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Disability History Museum
Sponsored by Straight Ahead Pictures, Inc. Laurie Block, executive director.
Reviewed Oct. 8, 2004.

The Disability History Museum Web site exists principally as an online library, and as such, it offers students, scholars, and teachers of disability history an important resource. When the site reaches full maturity as a library, museum, and teacher resource center, it will be invaluable to anyone who wishes to view the historical meanings of disability through a social, rather than a medical, lens.

A deep understanding of the field pervades the site. A project of the prodigious researcher and filmmaker Laurie Block, the Disability History Museum boasts a stellar board of directors, all leading scholars of disability. The library approaches disability from the vantage points of political, social, cultural, educational, institutional, military, labor, intellectual, and—to some extent—medical history. Cognitive, physical, psychiatric, and sensory disabilities all receive attention. By scouring archives, publications, and personal collections from around the country, Block and her associates have amassed an impressive digital collection of documents and visual stills. The site, moreover, provides an extensive glossary of disability-related terms, multiple search functions (by any of 302 keywords), and clear citation instructions.

This site proves the feasibility of disability history research by redefining the scope of viable sources. Focusing little on the medical, the library instead looks to the social, the familial, the political. The site’s 1,654 articles, letters, pamphlets, book excerpts, photographs, paintings, postcards, and lithographs form a robust collection. Consider, for example, a 1932 Polio Chronicle photograph of Franklin D. Roosevelt at his Warm Springs, Georgia, rehabilitation center, captioned “They Pause On the Porch of the ‘Little White House.’” Standing with Eleanor, his daughter Anna Roosevelt Dall, and his personal bodyguard, Gus Gen-nerich, FDR holds a cane in one hand and tucks his other hand into the crook of Gennerich’s elbow. The keywords listed for this still invite a complex analysis of the image: “Assistive Technology, Cane, Disease, Eleanor Roosevelt, Family, Franklin D. Roosevelt, Georgia, Government, Institutions, Physical Disability, Polio, Politics, Rehabilitation, Warm Springs Foundation.” Or take the 1914 New York World article, “Zip, the ‘What Is It?’ Plays Host to All Other Circus Freaks.” Here, the reporter describes a birthday party for William Henry Johnson, a black man with microcephaly, whom P. T. Barnum began “exhibiting” in 1860. One could not find a clearer—or more offensive—exegesis of early twentieth-century American attitudes toward people with a range of physical disabilities than this brief piece provides in the guise of humor. Here, the site lists eighteen keywords: “African-American, Alcohol, Amputees, Ceremonies, Circus, Cognitive Disability, Employment, Entertainment, Freak Show, Giants, Native American, New York, New York City, Phineas T. Barnum, Popular Culture, Public Relations, Short Stature, William Henry Johnson.”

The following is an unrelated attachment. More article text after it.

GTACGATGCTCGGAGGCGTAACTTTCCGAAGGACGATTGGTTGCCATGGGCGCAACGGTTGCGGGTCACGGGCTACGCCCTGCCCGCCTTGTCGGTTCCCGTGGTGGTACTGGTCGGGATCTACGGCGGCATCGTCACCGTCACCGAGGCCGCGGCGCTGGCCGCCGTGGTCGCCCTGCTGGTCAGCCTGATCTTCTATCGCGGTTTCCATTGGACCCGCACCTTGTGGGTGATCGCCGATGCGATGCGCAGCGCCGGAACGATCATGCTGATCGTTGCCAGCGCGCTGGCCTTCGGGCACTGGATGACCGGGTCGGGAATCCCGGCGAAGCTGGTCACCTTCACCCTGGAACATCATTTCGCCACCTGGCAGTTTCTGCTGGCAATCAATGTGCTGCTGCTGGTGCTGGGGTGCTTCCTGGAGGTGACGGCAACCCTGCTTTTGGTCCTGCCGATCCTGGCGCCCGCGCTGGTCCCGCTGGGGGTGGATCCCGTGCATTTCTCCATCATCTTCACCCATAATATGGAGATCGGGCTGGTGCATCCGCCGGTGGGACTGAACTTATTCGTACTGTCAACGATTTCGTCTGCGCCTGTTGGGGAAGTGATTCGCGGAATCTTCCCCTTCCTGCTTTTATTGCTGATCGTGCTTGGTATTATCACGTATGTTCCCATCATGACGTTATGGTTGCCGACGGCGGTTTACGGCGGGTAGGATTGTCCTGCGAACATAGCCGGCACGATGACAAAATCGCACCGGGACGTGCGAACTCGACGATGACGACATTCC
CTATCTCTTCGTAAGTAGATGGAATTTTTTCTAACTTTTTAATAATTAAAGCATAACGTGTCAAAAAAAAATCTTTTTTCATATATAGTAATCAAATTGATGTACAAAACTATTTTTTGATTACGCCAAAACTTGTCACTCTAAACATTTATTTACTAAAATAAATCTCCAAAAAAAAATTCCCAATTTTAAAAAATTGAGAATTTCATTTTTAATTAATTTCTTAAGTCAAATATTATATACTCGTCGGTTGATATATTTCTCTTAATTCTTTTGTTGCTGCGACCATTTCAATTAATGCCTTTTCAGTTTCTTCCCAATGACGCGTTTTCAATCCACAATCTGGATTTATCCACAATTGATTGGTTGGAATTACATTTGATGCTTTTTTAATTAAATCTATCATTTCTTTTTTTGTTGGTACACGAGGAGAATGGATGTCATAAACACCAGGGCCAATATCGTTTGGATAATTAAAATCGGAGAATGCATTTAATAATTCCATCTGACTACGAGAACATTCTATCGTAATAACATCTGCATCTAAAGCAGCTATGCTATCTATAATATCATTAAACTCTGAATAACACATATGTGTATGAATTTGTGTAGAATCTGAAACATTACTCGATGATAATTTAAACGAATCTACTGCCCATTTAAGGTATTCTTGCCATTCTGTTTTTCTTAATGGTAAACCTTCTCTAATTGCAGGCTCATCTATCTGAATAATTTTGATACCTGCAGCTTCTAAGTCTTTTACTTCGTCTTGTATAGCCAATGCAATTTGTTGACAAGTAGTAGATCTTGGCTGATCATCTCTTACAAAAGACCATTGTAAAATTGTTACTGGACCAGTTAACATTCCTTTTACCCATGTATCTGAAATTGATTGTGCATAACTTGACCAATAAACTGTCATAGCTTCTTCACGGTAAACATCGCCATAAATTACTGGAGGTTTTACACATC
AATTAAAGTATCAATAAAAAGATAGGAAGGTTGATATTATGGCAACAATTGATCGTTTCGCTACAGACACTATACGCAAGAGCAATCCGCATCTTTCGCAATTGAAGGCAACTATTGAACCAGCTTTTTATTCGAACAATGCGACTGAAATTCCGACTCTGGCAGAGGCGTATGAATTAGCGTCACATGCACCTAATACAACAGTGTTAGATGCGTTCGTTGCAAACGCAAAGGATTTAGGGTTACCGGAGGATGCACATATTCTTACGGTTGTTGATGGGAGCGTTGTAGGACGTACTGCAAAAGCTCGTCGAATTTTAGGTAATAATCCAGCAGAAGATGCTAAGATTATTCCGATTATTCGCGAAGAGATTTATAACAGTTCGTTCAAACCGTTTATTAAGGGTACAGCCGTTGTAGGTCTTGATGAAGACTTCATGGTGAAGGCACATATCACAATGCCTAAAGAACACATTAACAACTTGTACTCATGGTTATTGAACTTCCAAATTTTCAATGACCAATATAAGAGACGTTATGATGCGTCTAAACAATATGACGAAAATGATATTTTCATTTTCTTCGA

Adding approximately one hundred artifacts to the site monthly, Block and her colleagues hope to launch the museum and the teacher resource center components in the near future. These will include interpretive exhibits, background essays on a wide range of general historical and disability-specific topics, and a slew of curriculum materials.

The Disability History Museum adds a new dimension to the disability-related sites, exhibits, and collections currently on the World Wide Web. In its comprehensiveness, its intelligent design, and its underlying understanding of disability as a social, rather than medical, category, the site is unique among online resources on the history of disability.

Lauri Umansky
Suffolk University
Boston, Massachusetts